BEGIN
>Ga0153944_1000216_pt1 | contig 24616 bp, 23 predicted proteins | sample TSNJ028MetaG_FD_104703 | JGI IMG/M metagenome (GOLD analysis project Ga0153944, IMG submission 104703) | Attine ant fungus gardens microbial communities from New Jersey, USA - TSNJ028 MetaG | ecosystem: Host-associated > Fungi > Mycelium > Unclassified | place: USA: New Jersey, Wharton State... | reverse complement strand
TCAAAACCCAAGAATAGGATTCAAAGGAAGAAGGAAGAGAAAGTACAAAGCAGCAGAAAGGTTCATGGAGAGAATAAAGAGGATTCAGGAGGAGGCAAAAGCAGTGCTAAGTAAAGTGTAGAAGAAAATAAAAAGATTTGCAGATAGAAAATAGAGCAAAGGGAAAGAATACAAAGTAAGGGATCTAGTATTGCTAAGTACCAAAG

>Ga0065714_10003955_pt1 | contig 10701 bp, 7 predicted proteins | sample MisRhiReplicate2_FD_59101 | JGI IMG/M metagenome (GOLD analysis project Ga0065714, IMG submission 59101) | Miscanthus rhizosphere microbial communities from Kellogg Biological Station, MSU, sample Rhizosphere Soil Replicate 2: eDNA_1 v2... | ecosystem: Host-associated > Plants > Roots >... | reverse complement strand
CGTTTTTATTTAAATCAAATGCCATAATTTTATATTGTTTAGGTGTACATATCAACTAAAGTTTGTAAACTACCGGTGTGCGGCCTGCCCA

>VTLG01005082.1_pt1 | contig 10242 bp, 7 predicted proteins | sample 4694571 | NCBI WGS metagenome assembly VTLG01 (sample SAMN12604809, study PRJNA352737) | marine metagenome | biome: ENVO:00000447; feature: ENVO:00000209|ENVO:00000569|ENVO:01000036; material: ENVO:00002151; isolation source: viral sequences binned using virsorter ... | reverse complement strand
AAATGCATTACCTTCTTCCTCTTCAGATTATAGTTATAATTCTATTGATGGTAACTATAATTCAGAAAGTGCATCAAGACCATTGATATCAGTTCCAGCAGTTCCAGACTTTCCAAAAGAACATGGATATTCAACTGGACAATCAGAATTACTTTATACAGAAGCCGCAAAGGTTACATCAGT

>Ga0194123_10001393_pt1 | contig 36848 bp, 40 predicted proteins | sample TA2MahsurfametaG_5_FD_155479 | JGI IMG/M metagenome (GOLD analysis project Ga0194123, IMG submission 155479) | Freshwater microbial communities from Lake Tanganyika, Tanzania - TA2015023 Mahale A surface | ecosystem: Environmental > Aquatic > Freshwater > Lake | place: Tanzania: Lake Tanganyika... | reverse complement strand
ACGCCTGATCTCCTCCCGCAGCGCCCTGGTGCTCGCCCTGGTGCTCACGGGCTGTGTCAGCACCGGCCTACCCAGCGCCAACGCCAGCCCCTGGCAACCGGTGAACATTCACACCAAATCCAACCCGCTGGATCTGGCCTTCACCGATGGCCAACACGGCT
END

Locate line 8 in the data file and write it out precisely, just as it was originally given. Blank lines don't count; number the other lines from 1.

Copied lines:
ACGCCTGATCTCCTCCCGCAGCGCCCTGGTGCTCGCCCTGGTGCTCACGGGCTGTGTCAGCACCGGCCTACCCAGCGCCAACGCCAGCCCCTGGCAACCGGTGAACATTCACACCAAATCCAACCCGCTGGATCTGGCCTTCACCGATGGCCAACACGGCT